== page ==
Council tax support rate due to be set for Hartlepool

Council chiefs are to make a decision on what rate of council tax support should be offered to those in need in Hartlepool following a public consultation.

Tuesday, 3rd December 2019, 4:45 pm
Updated Thursday, 5th December 2019, 12:53 pm
Hartlepool Civic Centre

Hartlepool Borough Council had maintained the same rate for its local council tax support (LCTS) scheme since 2014/15, but councillors on the Finance and Policy Committee called for it to be reviewed.

The council currently offers a 12% rate for local council tax support to working-age household claimants, and has done for the past six financial years.

This means those applicable for the scheme have to pay a minimum 12% of their council tax, with councils required to fully protect low income pensioners eligible for LCTS support.

Sign up to our daily newsletter

The i newsletter cut through the noise

People can apply for a reduced rate of council tax depending on their circumstances – income, number of children, benefits, residency status etc – and each council has their own scheme.

The consultation looked at retaining a 12% scheme, or introducing 14%, 16%, 18% or 20% schemes for 2020/21, after councillors claimed it could reduce the need for an overall council tax increase.

Almost two thirds (213) of the 330 who responded called for the scheme to remain at 12% and council finance chiefs also recommend the 12% level is maintained.

A report of council director of finance and policy Chris Little warned although a higher percentage of local council tax support (LCTS) would provide more council tax income, those struggling financially may not be able to afford it.

It said: “The options of higher LCTS percentages will increase the amount of council tax low income working age households will be required to pay.

“However, this income will become increasingly difficult to collect and increased provision for bad debts will need to be made, which will offset the initial income increase.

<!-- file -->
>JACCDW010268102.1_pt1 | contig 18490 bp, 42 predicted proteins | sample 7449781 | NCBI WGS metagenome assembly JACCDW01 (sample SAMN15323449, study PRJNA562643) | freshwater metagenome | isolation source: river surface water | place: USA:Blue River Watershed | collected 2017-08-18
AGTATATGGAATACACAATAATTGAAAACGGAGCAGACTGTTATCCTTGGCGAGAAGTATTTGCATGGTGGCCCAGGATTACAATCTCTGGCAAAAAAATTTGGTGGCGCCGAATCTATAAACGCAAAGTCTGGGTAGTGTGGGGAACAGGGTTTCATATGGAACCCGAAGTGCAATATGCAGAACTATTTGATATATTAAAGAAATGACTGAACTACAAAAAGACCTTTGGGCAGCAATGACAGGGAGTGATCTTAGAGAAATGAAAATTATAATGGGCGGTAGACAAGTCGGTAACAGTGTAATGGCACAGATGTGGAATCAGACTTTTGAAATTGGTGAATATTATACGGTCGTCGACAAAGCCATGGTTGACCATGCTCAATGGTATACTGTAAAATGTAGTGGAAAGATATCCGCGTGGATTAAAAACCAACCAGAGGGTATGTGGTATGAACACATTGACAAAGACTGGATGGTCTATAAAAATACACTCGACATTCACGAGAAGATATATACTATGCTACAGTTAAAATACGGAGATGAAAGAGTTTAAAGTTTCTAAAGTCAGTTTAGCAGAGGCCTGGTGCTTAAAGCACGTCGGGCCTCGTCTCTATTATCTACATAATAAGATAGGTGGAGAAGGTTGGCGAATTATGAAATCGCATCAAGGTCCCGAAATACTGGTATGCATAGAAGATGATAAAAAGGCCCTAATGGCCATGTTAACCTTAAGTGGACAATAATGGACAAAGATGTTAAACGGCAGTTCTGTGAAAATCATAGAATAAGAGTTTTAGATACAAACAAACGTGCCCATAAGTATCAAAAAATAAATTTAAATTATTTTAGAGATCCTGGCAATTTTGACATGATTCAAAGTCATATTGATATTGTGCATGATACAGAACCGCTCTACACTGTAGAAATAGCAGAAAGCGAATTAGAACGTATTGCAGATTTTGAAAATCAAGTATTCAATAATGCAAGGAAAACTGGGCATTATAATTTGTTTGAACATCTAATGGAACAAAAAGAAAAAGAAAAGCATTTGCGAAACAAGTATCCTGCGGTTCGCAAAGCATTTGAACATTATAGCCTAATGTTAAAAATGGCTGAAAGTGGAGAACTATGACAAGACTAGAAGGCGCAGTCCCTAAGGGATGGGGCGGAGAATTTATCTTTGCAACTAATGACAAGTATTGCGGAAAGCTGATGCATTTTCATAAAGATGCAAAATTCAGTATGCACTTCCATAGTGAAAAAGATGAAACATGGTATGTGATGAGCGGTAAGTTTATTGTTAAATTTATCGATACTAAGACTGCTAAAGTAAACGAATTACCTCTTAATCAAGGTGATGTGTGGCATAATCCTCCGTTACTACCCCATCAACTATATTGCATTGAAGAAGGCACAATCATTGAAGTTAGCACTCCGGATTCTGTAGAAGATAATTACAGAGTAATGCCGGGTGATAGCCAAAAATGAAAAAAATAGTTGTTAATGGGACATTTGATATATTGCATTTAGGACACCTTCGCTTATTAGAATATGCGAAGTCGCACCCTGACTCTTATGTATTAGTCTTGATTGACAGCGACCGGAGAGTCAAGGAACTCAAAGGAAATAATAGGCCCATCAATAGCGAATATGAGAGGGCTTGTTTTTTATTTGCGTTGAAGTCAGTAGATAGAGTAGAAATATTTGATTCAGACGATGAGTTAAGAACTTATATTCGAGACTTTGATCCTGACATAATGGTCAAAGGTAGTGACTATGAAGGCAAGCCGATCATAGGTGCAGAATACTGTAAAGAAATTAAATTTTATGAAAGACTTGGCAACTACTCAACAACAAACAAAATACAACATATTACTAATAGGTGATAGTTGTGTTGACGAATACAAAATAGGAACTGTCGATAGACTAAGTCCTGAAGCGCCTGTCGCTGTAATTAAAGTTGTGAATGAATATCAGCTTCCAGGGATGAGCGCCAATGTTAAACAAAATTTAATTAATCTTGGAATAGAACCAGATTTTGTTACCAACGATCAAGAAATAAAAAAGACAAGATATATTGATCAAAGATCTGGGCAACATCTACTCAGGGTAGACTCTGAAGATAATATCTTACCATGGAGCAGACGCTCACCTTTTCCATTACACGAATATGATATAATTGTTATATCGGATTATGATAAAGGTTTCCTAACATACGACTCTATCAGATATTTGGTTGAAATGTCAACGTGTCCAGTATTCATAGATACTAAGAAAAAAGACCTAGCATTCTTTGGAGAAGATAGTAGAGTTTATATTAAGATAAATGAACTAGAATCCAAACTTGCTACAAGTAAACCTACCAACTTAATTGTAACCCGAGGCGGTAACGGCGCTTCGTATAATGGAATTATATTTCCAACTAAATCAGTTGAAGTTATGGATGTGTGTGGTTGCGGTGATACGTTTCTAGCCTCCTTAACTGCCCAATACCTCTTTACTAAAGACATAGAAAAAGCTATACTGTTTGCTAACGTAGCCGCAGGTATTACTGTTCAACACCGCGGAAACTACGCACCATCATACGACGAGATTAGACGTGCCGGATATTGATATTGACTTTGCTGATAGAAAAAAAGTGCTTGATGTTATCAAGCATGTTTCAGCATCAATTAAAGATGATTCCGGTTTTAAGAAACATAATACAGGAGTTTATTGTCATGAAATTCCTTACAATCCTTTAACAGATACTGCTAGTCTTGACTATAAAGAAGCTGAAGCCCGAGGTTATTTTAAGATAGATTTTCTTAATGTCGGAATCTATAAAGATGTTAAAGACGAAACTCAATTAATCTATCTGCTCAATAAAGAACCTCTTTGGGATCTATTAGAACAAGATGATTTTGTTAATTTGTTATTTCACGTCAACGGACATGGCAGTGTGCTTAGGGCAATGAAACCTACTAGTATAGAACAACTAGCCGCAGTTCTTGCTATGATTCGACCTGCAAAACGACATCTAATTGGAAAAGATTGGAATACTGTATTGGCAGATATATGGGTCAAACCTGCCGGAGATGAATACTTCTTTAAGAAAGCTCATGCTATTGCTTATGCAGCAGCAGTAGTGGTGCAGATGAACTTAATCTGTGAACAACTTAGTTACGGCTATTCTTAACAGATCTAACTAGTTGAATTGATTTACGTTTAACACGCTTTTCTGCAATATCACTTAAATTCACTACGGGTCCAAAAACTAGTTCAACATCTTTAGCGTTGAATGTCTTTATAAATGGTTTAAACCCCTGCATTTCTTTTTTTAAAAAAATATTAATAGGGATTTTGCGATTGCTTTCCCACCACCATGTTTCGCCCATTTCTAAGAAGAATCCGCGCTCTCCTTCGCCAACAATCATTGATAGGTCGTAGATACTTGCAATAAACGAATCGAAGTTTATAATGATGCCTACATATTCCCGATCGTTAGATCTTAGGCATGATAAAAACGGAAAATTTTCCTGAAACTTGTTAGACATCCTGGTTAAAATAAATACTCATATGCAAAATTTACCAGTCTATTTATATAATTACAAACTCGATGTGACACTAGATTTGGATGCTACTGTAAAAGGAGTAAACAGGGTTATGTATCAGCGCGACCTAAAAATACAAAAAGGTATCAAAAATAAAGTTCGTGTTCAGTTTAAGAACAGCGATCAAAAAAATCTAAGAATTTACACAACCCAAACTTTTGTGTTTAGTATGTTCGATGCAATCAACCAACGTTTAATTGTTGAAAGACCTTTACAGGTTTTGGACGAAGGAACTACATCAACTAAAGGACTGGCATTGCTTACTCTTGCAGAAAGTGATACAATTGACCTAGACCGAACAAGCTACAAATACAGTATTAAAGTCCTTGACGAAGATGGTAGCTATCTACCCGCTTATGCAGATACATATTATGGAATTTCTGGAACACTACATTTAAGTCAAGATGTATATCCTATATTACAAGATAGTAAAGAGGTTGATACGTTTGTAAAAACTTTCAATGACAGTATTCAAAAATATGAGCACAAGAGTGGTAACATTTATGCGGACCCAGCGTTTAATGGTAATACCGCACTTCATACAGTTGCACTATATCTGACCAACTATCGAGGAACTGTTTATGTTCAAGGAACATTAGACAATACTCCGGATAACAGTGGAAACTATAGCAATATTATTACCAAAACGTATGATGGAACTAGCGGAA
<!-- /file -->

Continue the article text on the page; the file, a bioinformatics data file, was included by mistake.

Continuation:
“In considering alternative LCTS levels, members need to balance the conflicts between increasing total Council Tax income in the short-term and the impact on low income households.

“The probability is that a higher level of LCTS will adversely impact on council tax collection levels, increase council tax arrears and therefore result in higher write offs.

“Based on experience over the last 6 years the continuation of a 12% LCTS would minimise the financial risks to the council and individual working age households for 2020/21.”

The council report notes if the LCTS level is increased to 14% it could lead to a potential reduction in the planned 2020/21 council tax increase by 0.33%.

If it was increased to 20% it could lead to a potential reduction in the council tax increase of 1.36% overall.

However council chiefs also stressed how the LCTS scheme is a key component of their strategy to support low income households.

A decision is to be made on the local council tax support scheme at the Finance and Policy Committee on Monday at 10am at the Civic Centre.